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Learning Lessons from Crisis Management

Updated: Apr 1, 2020

Every crisis is an opportunity. While there is certainly nothing positive about the global Covid-19 pandemic, there are lessons to be learned and business continuity planning scenarios to be put to their ultimate tests.

This is not another blog post about pandemic preparedness. There are plenty of those available elsewhere. Nor is it a reminder that policyIQ is cloud-based and therefore available 24/7 to your employees working from home. (Although I had to add that small reminder.)

Instead, this is simply a list of lessons our team is learning as we navigate the reality of a global pandemic.

1. Never take virtual technology for granted. Our policyIQ team is based in the Pittsburgh area, with a typical winter giving us at least a couple of significant snowstorms. Virtual technology has all but eliminated the concept of a “snow day”, with the ability to work from home in the worst weather conditions. While we may lament losing the joy of sleeping in with a foot of snow outside, virtual technology makes it possible for our business to keep running. Right now, that means everything.

2. Very few of us have been washing our hands enough or correctly. We all know that we should wash our hands thoroughly and frequently in any normal cold and flu season, or like… on any average Tuesday. And until now, most of us thought that we were doing just that. Did you know you need to be sure to get the tips of your fingers? Did you have your own personal hand washing song to ensure that you were sudsing up for a full 20 seconds?

3. A little video goes a long way.

If you are forced to work from home for an extended period, video conferencing is suddenly a lot more impactful. We want to see our co-workers faces, if only to remember that we aren’t in this alone. And if nothing else, a quick video chat reminds us to comb our hair and throw on a clean sweatshirt.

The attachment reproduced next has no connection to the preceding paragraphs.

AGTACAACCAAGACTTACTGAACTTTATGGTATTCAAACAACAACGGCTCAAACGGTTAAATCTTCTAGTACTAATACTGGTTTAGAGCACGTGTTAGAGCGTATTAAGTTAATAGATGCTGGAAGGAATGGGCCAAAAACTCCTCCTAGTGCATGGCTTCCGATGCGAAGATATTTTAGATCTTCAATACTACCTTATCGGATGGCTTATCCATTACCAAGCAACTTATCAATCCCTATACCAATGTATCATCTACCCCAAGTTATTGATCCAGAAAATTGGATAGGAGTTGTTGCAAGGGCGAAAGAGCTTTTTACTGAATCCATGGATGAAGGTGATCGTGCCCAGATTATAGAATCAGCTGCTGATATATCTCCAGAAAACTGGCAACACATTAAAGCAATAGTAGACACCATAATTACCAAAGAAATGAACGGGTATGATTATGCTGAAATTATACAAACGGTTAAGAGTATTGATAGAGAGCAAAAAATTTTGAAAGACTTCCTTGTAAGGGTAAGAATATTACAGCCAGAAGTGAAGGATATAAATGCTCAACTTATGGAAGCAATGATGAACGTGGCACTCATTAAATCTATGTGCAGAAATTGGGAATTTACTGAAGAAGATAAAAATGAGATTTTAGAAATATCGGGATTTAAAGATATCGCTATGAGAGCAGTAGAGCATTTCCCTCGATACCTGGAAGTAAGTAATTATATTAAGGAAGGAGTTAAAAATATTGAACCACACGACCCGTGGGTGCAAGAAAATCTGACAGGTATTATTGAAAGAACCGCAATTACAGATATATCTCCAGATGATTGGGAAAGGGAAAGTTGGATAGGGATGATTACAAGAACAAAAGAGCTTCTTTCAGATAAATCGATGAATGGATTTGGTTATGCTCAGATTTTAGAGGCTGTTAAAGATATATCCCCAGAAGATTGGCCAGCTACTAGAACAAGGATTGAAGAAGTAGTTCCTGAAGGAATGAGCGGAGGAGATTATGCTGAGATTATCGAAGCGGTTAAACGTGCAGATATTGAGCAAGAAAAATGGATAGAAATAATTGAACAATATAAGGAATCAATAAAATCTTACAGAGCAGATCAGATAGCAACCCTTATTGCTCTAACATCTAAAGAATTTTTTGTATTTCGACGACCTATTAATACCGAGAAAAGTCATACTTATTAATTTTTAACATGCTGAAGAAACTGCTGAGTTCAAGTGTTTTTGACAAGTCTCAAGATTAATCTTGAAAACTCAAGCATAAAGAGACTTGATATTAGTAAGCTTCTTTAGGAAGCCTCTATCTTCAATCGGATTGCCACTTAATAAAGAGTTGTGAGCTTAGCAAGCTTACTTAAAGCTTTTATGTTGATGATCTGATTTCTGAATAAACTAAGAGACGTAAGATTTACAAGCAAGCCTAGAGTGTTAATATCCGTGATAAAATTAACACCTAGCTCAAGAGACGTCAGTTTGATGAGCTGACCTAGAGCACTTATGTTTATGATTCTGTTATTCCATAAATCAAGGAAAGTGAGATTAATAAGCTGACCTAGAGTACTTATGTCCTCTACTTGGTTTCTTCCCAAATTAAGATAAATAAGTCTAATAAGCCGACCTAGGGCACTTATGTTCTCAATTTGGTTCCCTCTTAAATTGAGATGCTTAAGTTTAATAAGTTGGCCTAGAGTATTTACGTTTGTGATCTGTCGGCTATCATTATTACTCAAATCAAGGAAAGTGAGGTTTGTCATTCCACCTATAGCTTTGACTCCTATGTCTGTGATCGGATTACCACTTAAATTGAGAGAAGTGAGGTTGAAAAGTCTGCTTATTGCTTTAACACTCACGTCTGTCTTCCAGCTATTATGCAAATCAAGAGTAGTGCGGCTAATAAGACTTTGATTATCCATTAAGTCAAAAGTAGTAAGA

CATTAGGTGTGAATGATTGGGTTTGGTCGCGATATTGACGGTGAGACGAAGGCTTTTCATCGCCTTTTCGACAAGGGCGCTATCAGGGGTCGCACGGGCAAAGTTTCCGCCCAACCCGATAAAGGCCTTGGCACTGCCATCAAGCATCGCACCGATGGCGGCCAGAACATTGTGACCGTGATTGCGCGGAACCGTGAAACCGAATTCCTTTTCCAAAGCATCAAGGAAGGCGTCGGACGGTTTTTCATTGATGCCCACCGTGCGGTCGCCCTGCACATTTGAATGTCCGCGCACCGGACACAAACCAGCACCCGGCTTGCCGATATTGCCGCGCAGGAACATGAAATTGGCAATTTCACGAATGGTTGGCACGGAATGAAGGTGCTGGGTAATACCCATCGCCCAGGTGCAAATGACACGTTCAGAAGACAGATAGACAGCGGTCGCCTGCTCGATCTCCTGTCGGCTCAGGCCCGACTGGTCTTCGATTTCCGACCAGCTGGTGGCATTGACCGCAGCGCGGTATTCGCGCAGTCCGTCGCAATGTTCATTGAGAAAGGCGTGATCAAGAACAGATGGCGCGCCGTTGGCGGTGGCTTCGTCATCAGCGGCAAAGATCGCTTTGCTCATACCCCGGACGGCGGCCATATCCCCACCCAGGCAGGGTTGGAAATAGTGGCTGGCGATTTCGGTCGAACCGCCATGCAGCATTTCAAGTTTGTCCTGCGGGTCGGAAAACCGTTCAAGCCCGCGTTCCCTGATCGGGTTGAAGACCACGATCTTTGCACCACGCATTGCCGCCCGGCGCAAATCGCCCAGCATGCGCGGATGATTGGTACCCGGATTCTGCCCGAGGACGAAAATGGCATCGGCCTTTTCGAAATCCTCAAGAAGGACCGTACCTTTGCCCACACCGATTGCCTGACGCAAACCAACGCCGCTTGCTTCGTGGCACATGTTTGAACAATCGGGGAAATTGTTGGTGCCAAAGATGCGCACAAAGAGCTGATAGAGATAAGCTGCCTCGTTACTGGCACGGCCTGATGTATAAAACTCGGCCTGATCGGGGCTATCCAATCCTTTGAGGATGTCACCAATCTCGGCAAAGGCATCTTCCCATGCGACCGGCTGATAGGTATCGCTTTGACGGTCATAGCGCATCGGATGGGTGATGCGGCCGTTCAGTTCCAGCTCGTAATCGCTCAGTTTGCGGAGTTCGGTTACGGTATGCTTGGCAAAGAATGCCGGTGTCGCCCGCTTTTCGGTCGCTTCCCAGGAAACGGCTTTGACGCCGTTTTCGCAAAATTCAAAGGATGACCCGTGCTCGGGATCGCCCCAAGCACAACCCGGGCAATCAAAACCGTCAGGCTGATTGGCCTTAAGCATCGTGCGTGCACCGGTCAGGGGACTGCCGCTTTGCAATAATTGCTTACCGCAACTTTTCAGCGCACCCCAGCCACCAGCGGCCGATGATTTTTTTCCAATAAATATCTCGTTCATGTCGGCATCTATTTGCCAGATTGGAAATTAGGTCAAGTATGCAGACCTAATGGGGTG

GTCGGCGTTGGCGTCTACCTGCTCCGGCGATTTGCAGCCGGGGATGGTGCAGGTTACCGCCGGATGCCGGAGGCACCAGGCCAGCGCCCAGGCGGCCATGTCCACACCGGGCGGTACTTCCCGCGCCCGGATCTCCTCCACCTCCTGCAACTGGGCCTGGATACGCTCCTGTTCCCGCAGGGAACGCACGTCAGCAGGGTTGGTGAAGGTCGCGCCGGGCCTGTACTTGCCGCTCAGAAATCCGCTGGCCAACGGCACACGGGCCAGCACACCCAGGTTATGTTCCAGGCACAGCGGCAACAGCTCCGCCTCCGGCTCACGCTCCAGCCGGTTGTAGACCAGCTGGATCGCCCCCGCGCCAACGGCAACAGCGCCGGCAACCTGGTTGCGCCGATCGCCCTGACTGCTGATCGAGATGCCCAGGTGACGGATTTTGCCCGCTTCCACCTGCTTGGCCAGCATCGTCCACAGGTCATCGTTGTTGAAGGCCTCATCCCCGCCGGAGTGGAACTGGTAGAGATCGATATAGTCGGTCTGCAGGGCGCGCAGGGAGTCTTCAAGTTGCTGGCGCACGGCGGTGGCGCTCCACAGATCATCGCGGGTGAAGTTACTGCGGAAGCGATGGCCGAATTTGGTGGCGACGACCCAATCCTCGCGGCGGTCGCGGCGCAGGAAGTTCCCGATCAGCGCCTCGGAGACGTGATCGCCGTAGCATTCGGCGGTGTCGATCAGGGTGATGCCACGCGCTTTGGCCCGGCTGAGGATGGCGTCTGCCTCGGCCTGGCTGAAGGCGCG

4. Pets are not the best co-workers.

I have a cat. His favorite sunny spot and my favorite desk are one in the same. While we can co-exist for much of the day sharing space, he is, much to his chagrin, forced from his habitat when I have a meeting. (Although he does like to make a quick appearance in video meetings with the team.)

5. You should stay stocked up on toilet paper. We’re still not quite sure why bathroom tissue is such a hot commodity, but apparently you should not wait for disaster to strike to stock up.

6. Every employee needs the flexibility to implement their own plan.

One size does not fit all when it comes to dealing with Covid-19. Some employees might have kids who are suddenly home from school for a few weeks unexpectedly. Others have older parents in their homes and worry about the impact of passing the virus to them. Others live alone, where working from home can quickly become isolating and lonely. Giving everyone the most flexibility to decide what works for them – within the bounds of corporate and local emergency response guidance – is invaluable. And having the option to do so without impacting our team’s salary or productivity is an enormous privilege.

7. At the end of the day, we care more about the people behind the keyboards.

Uncertainty is scary, and we are in the middle of great uncertainty. We’re uncertain about how long the global pandemic will last. We’re uncertain about the economic impact around the world. But at the end of the day, the health and wellness of our loved ones, our team, our colleagues, and our clients around the world is at the top of our minds.

Stay safe. Stay healthy. Stay in touch. If you are working from home and feeling disconnected, let us know and we’ll be happy to set up a video call to check in.


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